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NEIGHBOURHOOD CONCEPT

NEIGHBOURHOOD CONCEPT

What is Neighbourhood Unit Plan?

The Neighbourhood unit plan in in brief is the effort to create a residential neighbourhood to meet the needs of family life in a unit related to the

larger whole but possessing a distinct entity characterised by six factors :

  • 1. A child need not cross traffic streets on the way to school.

  • 2. A centrally located elementary school which will be within easy walking distance, no more than one and a half mile from the farthest dwelling.

  • 3. A housewife can walk to a shopping centre to obtain daily household gifts.

  • 4. Convenient transportation to and from the workplace.

  • 5. Scattered neighbourhood parks and playgrounds to comprise about 10% of the whole area.

  • 6. A residential environment with harmonious architecture, careful planting, centrally located community buildings, and special internal street system with deflection of all through traffic preferably on thoroughfares which bound and clearly set off neighbourhood.

The neighbourhood concept is arguably one of the major planning landmarks that shaped the urban form of the twentieth century city in many countries.

Coincidently, both the neighbourhood idea of Clarence Stein and

Henry Wright, exemplified in their plan for Radburn, and the Neighbourhood Unit idea of Clarence Perry were published in 1929.

The urban design principles of Stein and Wright included the idea of a superblock of residential units grouped around a central green, the separation of vehicles and pedestrians, and a road hierarchy with cul- de-sac for local access roads. A cluster of superblocks was to form a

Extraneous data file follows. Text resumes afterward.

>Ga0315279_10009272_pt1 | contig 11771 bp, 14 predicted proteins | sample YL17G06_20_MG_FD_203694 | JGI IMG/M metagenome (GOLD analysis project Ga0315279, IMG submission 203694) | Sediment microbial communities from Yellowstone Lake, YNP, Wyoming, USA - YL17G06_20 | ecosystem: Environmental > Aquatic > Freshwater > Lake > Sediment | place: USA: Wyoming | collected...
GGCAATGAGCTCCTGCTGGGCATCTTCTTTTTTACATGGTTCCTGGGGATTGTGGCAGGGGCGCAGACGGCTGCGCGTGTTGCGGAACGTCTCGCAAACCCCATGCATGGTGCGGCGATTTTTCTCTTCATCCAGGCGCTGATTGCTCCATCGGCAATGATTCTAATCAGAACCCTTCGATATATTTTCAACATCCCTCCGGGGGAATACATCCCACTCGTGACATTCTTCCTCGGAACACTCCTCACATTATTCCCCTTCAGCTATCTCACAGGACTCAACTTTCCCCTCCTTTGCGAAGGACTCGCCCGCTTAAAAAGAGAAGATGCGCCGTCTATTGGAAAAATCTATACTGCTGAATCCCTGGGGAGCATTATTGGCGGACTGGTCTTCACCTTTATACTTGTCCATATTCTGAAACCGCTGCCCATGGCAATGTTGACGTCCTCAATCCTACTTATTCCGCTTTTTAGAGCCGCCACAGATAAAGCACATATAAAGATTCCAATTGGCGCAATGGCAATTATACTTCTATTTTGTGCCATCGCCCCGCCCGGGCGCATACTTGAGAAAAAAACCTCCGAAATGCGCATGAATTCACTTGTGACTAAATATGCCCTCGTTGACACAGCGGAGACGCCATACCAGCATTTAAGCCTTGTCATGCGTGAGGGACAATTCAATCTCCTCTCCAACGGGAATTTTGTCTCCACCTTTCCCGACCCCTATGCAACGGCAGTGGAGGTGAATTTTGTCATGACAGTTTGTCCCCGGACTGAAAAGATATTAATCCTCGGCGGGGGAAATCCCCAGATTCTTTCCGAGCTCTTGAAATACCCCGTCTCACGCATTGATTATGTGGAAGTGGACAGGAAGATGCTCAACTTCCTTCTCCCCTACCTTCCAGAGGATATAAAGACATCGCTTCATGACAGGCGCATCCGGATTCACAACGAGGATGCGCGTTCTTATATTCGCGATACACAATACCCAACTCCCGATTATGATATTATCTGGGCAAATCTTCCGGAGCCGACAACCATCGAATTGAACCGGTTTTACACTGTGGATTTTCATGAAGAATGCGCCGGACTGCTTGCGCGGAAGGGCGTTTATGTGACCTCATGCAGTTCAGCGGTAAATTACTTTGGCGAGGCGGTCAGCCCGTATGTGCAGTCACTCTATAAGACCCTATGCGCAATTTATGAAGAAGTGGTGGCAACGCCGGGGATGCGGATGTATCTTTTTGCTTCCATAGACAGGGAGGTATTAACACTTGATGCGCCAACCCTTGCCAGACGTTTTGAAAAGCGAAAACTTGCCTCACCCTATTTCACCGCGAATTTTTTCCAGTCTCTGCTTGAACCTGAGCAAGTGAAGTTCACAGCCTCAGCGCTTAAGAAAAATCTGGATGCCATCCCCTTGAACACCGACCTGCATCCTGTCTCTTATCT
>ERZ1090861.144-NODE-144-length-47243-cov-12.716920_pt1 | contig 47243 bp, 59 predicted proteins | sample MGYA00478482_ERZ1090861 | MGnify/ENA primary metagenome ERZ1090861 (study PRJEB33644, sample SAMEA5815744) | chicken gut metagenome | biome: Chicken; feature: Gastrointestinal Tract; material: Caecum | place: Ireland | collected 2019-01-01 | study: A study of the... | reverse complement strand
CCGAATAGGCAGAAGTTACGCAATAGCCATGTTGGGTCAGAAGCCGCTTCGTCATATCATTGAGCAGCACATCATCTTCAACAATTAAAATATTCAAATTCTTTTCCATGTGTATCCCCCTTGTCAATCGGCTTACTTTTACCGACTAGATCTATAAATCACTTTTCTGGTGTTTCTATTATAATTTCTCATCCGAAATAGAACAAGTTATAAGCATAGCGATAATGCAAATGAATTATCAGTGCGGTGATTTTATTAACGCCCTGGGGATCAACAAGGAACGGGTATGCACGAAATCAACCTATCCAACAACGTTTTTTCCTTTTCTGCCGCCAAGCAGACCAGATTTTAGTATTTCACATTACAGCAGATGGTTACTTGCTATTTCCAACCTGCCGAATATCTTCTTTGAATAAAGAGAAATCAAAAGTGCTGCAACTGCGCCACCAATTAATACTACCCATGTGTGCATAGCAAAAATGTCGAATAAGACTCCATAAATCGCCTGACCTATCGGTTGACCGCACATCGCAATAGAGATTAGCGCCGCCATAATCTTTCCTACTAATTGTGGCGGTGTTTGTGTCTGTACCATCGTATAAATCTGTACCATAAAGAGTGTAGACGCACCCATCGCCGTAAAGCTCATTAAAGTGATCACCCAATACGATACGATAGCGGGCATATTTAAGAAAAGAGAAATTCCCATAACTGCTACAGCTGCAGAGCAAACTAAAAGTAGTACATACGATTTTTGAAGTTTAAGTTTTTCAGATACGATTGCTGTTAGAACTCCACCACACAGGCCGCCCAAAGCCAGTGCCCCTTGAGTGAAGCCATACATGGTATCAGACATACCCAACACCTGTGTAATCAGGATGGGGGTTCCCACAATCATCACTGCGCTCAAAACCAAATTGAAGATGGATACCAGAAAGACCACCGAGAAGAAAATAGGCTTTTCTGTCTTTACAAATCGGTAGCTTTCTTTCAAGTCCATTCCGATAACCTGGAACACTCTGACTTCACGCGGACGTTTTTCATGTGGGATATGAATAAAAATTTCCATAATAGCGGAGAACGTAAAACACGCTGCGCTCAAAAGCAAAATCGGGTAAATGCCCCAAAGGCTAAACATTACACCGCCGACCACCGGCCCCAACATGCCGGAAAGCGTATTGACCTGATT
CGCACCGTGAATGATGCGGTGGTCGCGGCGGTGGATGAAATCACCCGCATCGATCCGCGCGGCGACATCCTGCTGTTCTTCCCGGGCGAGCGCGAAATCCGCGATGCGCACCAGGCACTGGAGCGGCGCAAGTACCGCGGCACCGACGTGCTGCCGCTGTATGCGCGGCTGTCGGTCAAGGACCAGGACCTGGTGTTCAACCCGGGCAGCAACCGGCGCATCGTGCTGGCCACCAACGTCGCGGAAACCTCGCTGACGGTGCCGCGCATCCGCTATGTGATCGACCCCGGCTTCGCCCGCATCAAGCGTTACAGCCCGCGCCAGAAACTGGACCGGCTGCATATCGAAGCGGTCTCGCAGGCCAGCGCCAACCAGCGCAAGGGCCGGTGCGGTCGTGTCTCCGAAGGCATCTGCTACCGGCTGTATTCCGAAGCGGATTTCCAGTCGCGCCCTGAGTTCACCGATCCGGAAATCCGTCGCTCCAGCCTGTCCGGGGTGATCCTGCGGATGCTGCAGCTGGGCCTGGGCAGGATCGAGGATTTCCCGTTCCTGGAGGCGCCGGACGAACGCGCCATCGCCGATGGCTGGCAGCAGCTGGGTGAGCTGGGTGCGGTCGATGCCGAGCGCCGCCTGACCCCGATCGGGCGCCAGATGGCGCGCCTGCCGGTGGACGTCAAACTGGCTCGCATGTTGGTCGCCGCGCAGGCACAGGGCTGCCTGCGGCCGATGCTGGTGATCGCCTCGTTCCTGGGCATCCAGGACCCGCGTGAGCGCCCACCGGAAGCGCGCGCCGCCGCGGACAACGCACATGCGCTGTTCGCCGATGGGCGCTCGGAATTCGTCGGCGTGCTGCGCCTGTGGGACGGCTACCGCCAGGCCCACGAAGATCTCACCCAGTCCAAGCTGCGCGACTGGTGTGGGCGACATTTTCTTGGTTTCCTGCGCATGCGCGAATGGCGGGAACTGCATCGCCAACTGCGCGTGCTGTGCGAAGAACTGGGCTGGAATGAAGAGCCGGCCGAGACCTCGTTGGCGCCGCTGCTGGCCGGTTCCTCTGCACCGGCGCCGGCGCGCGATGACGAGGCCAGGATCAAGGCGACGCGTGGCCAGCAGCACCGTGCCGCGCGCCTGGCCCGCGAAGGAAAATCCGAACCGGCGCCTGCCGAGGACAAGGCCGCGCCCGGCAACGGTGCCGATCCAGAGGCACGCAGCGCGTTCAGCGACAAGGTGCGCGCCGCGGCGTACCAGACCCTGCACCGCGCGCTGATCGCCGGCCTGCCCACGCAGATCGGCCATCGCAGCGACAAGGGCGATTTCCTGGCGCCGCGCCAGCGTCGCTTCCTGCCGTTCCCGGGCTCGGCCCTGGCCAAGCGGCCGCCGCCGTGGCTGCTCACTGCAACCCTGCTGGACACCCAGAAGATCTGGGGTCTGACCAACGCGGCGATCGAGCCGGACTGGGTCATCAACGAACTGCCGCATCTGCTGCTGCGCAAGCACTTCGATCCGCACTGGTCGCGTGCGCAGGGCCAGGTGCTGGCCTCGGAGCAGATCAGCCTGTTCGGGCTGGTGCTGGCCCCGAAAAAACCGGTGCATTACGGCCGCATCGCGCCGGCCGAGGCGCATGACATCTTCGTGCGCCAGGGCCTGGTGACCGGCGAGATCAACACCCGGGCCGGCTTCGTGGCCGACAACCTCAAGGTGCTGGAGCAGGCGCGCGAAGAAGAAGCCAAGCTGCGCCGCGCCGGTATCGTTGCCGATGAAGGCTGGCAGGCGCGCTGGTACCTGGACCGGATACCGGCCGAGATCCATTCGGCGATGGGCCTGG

self-contained neighbourhood. A group of neighbourhoods would

then comprise the city.

For Perry the physical arrangement of the elementary school, small

parks and playgrounds, and local shops was the basis of his

neighbourhood idea. Each neighbourhood was to be a unit of the city.

The Original Neighbourhood concepts

RADBURN MODEL

by Clarence Stein and Henry Wright

The design of the Radburn neighbourhood model was in essence a hierarchical one comprising four levels

Enclave

Block

Superblock

Neighbourhood.

RADBURN MODEL by Clarence Stein and Henry Wright The design of the Radburn neighbourhood model was
RADBURN MODEL by Clarence Stein and Henry Wright The design of the Radburn neighbourhood model was

ENCLAVE

The fundamental component was an enclave of twenty or so

houses.

These houses were arrayed in a U-formation about a short

vehicular street called a lane,really a cul de-sac court with access to individual

garages.

While the back of each house faced this court the front of the

house had a garden.

Cul-De-Sac meaning Dead End

BLOCK

Three or more of these enclaves were lined together to form a block. Enclaves within the block were separated from one another by a

pedestrian pathway that ran between the front gardens

houses.

of

all

the

The blocks, usually four in number, were arranged around the sides of a central parkway in such a manner so as to enclose the open green space

SUPERBLOCK

The clustered 5 blocks together with the central parkway comprised what Stein

and Wright termed a superblock.

Neighbourhood